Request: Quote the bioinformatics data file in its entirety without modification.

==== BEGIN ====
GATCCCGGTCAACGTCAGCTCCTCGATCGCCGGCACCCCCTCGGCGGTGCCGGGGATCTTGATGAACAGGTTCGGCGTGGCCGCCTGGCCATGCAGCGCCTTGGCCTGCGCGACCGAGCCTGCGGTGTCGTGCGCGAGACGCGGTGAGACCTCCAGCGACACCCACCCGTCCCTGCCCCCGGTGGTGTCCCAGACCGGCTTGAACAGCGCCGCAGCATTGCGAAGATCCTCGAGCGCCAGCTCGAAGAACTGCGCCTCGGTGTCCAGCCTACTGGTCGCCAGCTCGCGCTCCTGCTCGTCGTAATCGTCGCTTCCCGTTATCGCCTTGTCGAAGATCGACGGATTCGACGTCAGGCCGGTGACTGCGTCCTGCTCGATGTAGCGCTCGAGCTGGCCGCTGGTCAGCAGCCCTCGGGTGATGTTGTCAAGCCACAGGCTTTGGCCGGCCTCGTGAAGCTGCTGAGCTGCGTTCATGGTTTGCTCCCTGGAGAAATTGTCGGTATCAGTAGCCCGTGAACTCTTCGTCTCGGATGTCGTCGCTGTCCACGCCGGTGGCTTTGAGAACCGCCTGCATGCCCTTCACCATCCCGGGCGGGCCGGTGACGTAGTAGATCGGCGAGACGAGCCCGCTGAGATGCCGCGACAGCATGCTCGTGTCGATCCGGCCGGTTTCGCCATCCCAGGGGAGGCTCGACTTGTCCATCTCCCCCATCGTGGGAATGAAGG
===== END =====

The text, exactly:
GATCCCGGTCAACGTCAGCTCCTCGATCGCCGGCACCCCCTCGGCGGTGCCGGGGATCTTGATGAACAGGTTCGGCGTGGCCGCCTGGCCATGCAGCGCCTTGGCCTGCGCGACCGAGCCTGCGGTGTCGTGCGCGAGACGCGGTGAGACCTCCAGCGACACCCACCCGTCCCTGCCCCCGGTGGTGTCCCAGACCGGCTTGAACAGCGCCGCAGCATTGCGAAGATCCTCGAGCGCCAGCTCGAAGAACTGCGCCTCGGTGTCCAGCCTACTGGTCGCCAGCTCGCGCTCCTGCTCGTCGTAATCGTCGCTTCCCGTTATCGCCTTGTCGAAGATCGACGGATTCGACGTCAGGCCGGTGACTGCGTCCTGCTCGATGTAGCGCTCGAGCTGGCCGCTGGTCAGCAGCCCTCGGGTGATGTTGTCAAGCCACAGGCTTTGGCCGGCCTCGTGAAGCTGCTGAGCTGCGTTCATGGTTTGCTCCCTGGAGAAATTGTCGGTATCAGTAGCCCGTGAACTCTTCGTCTCGGATGTCGTCGCTGTCCACGCCGGTGGCTTTGAGAACCGCCTGCATGCCCTTCACCATCCCGGGCGGGCCGGTGACGTAGTAGATCGGCGAGACGAGCCCGCTGAGATGCCGCGACAGCATGCTCGTGTCGATCCGGCCGGTTTCGCCATCCCAGGGGAGGCTCGACTTGTCCATCTCCCCCATCGTGGGAATGAAGG